Arnett, relying upon North Carolina v. Pearce, 395 U.S. 711, 89 S.Ct. 2072, 23 L.Ed.2d 656 (1969) and its progeny, now argues that a presumption of vindictiveness should attach to the district court's imposition of the $100,000 fine because the fine was simply another way for the district court to accomplish what it had previously been prohibited from doing. Pearce teaches that in order to avoid retaliatory motivation on the part of a sentencing judge, "whenever a judge imposes a more severe sentence upon a defendant after a new trial, the reasons for his doing so must affirmatively appear [in the record]." Pearce, 395 U.S. at 726, 89 S.Ct. at 2081. Arnett, conceding that he is unable to demonstrate actual vindictiveness, contends that a presumption of vindictiveness is appropriate because the district court did not state articulable, objective, and reviewable facts on the record to support the sentence imposed.


The government responds that Pearce and the other cases relied upon by Arnett are inapposite because Arnett was never resentenced; therefore, no sentence enhancement occurred. In Pearce, the government argues, the defendants had been sentenced, granted a new trial, reconvicted, and then resentenced to longer terms of incarceration without any articulable justification. In this case, the government argues, the district court withheld sentencing, at Arnett's request, so that Arnett could pursue an interlocutory appeal to challenge the government's attempted forfeiture of the North Carolina property. The district court acquiesced in Arnett's request. We agree with the government that Arnett may not now claim that the district court was vindictive simply because he is dissatisfied with the sentence imposed.4

III. Wiretap Evidence


During the investigation in this case, state and federal authorities obtained a wiretap order from the Chief Judge of the Fourth Judicial Circuit of Florida which permitted them to install wiretap devices on telephone facilities located in Clay County, Florida. Florida's Fourth Judicial Circuit is composed of Clay, Duval, and Nassau Counties. Waldhart argues that although the wiretap order issued by the circuit judge permitted authorities to install wiretap devices on telephone facilities located in Clay County, the order did not reflect that any wiretapping devices would be located outside the territorial jurisdiction of the Fourth Judicial Circuit. Nonetheless, Waldhart argues, law enforcement authorities proceeded to install wiretap devices on telephone lines in Clay County which permitted them to transmit the signals back to their offices in Alachua County. Alachua County is not located in the Fourth Judicial Circuit; it is located in the Eighth Judicial Circuit. Thus, Waldhart contends that all aural acquisitions and recordings of telephone conversations which are at issue in this case were actually intercepted in Alachua County, Florida, territory over which the circuit judge who issued the wiretap order lacked "territorial jurisdiction."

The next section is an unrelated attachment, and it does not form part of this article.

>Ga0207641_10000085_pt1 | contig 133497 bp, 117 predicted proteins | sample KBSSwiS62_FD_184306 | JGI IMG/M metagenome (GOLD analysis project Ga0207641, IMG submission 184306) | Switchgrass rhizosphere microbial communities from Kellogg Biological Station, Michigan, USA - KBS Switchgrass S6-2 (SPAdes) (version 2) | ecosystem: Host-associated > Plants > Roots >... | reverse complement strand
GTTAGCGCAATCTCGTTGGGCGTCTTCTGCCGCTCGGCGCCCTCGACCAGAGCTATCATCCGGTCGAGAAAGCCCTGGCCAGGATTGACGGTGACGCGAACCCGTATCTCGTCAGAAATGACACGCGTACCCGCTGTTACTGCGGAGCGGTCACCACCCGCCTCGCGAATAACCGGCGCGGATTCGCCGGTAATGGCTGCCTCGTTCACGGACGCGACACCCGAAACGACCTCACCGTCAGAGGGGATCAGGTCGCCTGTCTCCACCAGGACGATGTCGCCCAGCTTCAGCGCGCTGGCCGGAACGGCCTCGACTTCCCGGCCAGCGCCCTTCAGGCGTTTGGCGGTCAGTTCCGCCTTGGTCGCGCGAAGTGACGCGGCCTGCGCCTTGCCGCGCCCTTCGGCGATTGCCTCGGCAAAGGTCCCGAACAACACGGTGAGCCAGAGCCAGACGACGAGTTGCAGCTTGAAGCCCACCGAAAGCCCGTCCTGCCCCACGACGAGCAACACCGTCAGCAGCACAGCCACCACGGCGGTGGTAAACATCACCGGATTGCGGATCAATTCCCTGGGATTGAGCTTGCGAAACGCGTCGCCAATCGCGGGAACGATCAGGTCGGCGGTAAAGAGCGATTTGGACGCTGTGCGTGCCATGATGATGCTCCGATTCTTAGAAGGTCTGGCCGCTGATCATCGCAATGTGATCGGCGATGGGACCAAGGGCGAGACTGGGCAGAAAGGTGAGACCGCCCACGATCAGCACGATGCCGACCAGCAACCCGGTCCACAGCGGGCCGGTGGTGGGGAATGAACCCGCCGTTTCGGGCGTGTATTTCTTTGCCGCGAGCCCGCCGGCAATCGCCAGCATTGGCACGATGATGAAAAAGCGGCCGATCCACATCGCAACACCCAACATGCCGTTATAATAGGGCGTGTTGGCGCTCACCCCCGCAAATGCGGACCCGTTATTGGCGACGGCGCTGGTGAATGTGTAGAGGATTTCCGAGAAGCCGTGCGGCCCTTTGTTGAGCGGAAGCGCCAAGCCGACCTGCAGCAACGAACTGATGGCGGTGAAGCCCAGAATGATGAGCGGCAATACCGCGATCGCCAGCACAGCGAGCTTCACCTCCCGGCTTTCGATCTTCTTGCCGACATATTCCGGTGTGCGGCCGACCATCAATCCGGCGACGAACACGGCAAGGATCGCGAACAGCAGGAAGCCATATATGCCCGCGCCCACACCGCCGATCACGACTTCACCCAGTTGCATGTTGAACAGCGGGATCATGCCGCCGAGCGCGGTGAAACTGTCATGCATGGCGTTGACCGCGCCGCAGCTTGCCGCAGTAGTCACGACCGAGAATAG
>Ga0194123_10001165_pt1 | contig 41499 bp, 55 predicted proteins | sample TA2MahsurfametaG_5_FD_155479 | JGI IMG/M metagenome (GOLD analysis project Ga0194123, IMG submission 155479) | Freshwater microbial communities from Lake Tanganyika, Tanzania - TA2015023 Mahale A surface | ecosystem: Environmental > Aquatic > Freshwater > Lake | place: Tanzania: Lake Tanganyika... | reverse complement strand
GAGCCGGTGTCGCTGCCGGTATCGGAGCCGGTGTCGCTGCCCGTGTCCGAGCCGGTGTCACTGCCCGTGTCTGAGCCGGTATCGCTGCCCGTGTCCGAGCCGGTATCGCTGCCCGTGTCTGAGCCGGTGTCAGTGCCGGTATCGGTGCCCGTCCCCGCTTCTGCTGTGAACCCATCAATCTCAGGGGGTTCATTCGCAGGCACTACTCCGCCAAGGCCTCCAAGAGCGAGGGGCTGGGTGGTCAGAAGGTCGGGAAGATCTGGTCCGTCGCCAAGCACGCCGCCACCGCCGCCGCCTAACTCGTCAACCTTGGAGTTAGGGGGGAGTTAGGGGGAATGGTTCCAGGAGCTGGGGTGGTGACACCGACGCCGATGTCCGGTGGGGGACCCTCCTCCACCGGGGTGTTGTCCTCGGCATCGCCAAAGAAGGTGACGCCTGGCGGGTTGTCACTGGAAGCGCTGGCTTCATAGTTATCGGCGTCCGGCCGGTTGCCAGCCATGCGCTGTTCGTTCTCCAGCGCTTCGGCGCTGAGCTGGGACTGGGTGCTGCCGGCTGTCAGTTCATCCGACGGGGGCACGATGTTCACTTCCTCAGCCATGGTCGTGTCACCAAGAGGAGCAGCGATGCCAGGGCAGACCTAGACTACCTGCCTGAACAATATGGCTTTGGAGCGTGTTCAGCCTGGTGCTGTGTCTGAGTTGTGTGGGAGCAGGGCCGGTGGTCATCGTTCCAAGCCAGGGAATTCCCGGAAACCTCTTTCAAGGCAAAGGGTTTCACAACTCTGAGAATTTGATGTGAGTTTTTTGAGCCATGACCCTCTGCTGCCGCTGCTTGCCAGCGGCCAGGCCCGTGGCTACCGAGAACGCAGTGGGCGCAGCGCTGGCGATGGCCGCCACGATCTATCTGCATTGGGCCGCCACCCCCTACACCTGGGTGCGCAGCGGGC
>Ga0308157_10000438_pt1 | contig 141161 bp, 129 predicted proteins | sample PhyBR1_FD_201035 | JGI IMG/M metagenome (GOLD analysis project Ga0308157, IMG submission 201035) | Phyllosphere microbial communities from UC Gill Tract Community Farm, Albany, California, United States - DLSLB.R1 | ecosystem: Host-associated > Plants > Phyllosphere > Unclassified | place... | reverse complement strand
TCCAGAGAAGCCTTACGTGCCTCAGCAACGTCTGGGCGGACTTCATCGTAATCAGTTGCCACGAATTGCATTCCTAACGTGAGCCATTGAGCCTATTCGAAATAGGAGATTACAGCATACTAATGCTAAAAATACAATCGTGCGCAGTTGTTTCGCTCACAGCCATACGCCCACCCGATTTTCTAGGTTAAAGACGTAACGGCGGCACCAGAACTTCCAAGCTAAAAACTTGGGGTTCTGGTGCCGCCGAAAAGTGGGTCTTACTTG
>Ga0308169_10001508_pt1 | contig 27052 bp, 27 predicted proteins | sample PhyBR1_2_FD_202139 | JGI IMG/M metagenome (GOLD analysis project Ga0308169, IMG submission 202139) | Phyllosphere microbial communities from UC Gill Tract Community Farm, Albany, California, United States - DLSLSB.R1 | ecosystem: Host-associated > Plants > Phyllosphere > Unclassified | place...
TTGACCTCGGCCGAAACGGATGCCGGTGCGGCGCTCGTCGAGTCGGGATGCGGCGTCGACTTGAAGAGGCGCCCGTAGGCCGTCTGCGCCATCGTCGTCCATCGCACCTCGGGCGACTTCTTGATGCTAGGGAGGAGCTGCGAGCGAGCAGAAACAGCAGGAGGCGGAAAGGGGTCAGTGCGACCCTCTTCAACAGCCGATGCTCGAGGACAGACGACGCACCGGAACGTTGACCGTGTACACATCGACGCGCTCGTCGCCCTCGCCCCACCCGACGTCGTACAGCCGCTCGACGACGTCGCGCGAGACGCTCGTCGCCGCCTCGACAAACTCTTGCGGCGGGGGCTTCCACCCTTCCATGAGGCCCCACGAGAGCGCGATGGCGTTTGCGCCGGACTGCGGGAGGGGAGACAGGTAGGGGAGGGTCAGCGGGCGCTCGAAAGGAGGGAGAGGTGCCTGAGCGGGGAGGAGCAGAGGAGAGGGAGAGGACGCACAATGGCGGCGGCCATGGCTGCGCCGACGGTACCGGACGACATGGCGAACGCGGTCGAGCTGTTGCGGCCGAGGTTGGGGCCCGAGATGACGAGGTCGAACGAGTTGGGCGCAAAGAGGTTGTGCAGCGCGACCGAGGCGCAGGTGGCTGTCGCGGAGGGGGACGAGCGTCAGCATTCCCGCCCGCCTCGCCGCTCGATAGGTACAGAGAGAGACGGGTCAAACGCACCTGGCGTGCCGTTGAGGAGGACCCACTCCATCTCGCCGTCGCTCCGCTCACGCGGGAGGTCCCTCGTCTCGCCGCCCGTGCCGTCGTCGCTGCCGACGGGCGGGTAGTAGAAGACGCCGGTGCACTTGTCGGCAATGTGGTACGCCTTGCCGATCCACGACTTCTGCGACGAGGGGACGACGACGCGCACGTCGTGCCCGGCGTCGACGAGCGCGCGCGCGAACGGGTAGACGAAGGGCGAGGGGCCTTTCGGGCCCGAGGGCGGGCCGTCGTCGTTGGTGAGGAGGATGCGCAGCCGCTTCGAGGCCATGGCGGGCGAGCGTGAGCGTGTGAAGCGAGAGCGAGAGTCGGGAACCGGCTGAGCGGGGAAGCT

The government argues that both state and federal laws define the term "intercept" to mean "the aural acquisition of the content of any ... communication...." 18 U.S.C. Sec. 2510(4); Fla.Stat. Sec. 934.02(3). The government relies upon a decision of the former Fifth Circuit where the court, in stating the meaning of the term "intercept" as used in Title III of the Omnibus Crime Control and Safe Streets Act, 18 U.S.C. Secs. 2510-2520, stated that "interception" refers to the acquisition of a communication as well as the "initial acquisition by the [recording] device and the hearing of the communication by the person or persons responsible for the recording."5 United States v. Turk, 526 F.2d 654 (5th Cir.), cert. denied, 429 U.S. 823, 97 S.Ct. 74, 50 L.Ed.2d 84 (1976) (emphasis added). Significantly, the government argues, the court in Turk recognized that communications which are recorded but are not actually heard are still regarded as "aurally acquired."


We agree with the government's argument that the term "intercept" as it relates to "aural acquisitions" refers to the place where a communication is initially obtained regardless of where the communication is ultimately heard. In addition, Waldhart's claim is foreclosed by our recent decision in Adams v. Lankford, 788 F.2d 1493 (11th Cir.1986). In Adams, a state prisoner alleged a violation of Title III because "the district attorney who applied for [a wiretap] order and the judge that authorized the wiretap were not in the same county as some of the tapped telephones." We denied relief, holding that territorial jurisdictional limitations did not implicate Congress's core concerns in passing Title III. Adams, 788 F.2d at 1498-99. Accordingly, the district court properly denied Waldhart's motion to suppress the wiretap evidence.